Matveyev said that more recent arrivals were young and educated, “a
higher level of people.” As an incentive, the state now offers
repatriates citizenship, a year’s free housing and five years of
Among the twentysomethings at the Young Abkhazia Youth Patriotic
Movement, the subject arouses passionate enthusiasm. Last year, 45
members toured Turkish cities, meeting with young people from the
diaspora in hopes of strengthening ties.
Their counterparts peppered them with questions: Will there be another
war? Is it scary to live there? But the most common question was
whether Abkhazia was having “too much contact with Russia,” said Alias
V. Avidzba, the group’s president.
“That is the image from outside, but we explained that it is not true,” he said.
Cemre Jade, a 29-year-old Turkish-born sociologist working for
Abkhazia’s Center for Strategic Studies, a government-financed policy
research organization, hopes that Abkhazia can model its repatriation
program on Israel’s, which offers resettlers a full package of support
systems and benefits. In her own outreach, she describes Abkhazia as
an economy on the cusp of huge growth, which may be too prosperous to
afford in a few years.
But for members of the diaspora in Turkey, she said, the central pull
is the idea of coming home. Recently, when someone created a Facebook
page called “I’m Going to Return to Abkhazia Someday,” 600 people had
joined by the second day, she said.
“Now it’s not wrong to say you are from another country,” said Ms.
Jade, whose ancestors are Adyghe, a Caucasian people related to the
Abkhaz. “You can say, ‘This is my country in the Caucasus, and I’m
going to be there someday. I’m going to return to Abkhazia someday.’ ”
The same idea occurred to Amin Bakig, who was visiting Sukhumi from
Jordan last week. Mr. Bakig runs an Amman-based travel business that
caters to diaspora Circassians, a people related to the Abkhaz, who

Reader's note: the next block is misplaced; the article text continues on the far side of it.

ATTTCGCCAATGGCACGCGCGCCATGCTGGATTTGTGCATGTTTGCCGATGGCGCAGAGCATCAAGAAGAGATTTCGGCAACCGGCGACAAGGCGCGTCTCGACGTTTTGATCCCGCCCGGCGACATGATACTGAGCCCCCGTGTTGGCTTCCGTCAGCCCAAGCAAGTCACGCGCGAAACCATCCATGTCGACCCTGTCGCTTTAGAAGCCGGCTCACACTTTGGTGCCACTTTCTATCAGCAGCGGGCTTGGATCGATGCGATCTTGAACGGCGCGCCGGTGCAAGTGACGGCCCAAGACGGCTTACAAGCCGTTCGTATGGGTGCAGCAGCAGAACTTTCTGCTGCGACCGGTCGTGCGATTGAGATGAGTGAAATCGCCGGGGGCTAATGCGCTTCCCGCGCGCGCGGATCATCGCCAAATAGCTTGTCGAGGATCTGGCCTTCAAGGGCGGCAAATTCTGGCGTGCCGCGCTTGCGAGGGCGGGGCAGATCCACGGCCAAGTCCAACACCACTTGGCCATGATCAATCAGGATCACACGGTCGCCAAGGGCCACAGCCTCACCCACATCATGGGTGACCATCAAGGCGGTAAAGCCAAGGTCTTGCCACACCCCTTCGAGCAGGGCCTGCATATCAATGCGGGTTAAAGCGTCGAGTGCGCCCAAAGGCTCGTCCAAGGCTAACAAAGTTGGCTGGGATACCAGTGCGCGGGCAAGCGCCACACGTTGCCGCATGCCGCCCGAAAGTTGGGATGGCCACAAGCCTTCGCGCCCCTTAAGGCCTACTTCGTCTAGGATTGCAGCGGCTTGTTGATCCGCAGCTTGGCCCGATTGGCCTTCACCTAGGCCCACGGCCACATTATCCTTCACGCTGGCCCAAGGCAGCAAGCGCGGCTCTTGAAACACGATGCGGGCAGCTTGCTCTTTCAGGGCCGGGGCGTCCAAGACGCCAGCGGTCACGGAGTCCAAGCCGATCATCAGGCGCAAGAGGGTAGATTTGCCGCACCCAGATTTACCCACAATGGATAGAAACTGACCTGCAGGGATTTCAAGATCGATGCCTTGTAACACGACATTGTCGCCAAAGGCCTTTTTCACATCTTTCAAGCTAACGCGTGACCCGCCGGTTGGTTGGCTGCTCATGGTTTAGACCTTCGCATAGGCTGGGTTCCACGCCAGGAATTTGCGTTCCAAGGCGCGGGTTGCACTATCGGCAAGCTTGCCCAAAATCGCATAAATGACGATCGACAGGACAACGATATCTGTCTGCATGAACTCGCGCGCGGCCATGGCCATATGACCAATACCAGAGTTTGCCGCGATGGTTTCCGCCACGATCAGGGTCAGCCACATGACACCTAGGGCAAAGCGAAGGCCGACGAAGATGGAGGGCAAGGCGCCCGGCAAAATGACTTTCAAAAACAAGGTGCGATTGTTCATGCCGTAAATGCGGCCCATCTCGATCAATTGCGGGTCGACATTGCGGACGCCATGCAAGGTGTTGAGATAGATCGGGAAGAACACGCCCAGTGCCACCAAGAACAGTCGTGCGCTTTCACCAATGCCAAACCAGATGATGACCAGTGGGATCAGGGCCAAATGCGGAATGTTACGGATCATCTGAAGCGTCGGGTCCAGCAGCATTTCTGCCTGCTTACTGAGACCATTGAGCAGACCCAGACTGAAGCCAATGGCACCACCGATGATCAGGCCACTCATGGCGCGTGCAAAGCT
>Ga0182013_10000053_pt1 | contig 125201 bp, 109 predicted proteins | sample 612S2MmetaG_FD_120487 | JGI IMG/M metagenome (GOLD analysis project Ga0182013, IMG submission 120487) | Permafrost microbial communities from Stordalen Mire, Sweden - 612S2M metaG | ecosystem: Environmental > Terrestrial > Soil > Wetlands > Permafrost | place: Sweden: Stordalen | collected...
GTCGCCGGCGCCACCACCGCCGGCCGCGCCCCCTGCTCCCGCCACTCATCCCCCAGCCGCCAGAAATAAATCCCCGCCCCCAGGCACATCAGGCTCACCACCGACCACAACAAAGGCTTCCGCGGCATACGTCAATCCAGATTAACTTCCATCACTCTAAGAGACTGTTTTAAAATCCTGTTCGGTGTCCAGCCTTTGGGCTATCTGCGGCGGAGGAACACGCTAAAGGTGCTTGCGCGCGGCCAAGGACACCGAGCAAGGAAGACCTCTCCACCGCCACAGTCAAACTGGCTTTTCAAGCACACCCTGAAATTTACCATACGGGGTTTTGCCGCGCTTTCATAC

are scattered through Turkey, Jordan and Syria. As soon as Russia
recognized Abkhazia as a sovereign nation, he knew it would be his
next big tourist destination.
A week in Sukhumi — now known by its Abkhaz name, Sukhum — had only
stoked his enthusiasm, and he will return in August with his first
group of 100 tourists. Three days into the visit, he was granted an
Abkhaz passport and a plot of land near the seashore. By the end of
the week, he had begun to think about recruiting investors for a major
“Who doesn’t like to be in this country?” Mr. Bakig said. “Who doesn’t
like to be given free land? Who knows what they will give them later?
Mr. Bakig has long ago adjusted to the notion that the Caucasian
homeland is under Russian control. He speaks of Russians with great
warmth, and was inspired by Russia’s defense of Abkhaz independence
last year. His face takes on a more abstract expression, however, when
he talks about the descendants of the Caucasians who left the region
four generations ago and now number five million or more.
“There is a big dream,” he said, “that one day they will give
independence to the southern Caucasus. This is our dream. But we
cooperate with Russia.”
Harold F. Schiffman
Professor Emeritus of
Dravidian Linguistics and Culture
Dept. of South Asia Studies
University of Pennsylvania
Philadelphia, PA 19104-6305
Phone: (215) 898-7475
Fax: (215) 573-2138
Email: haroldfs at gmail.com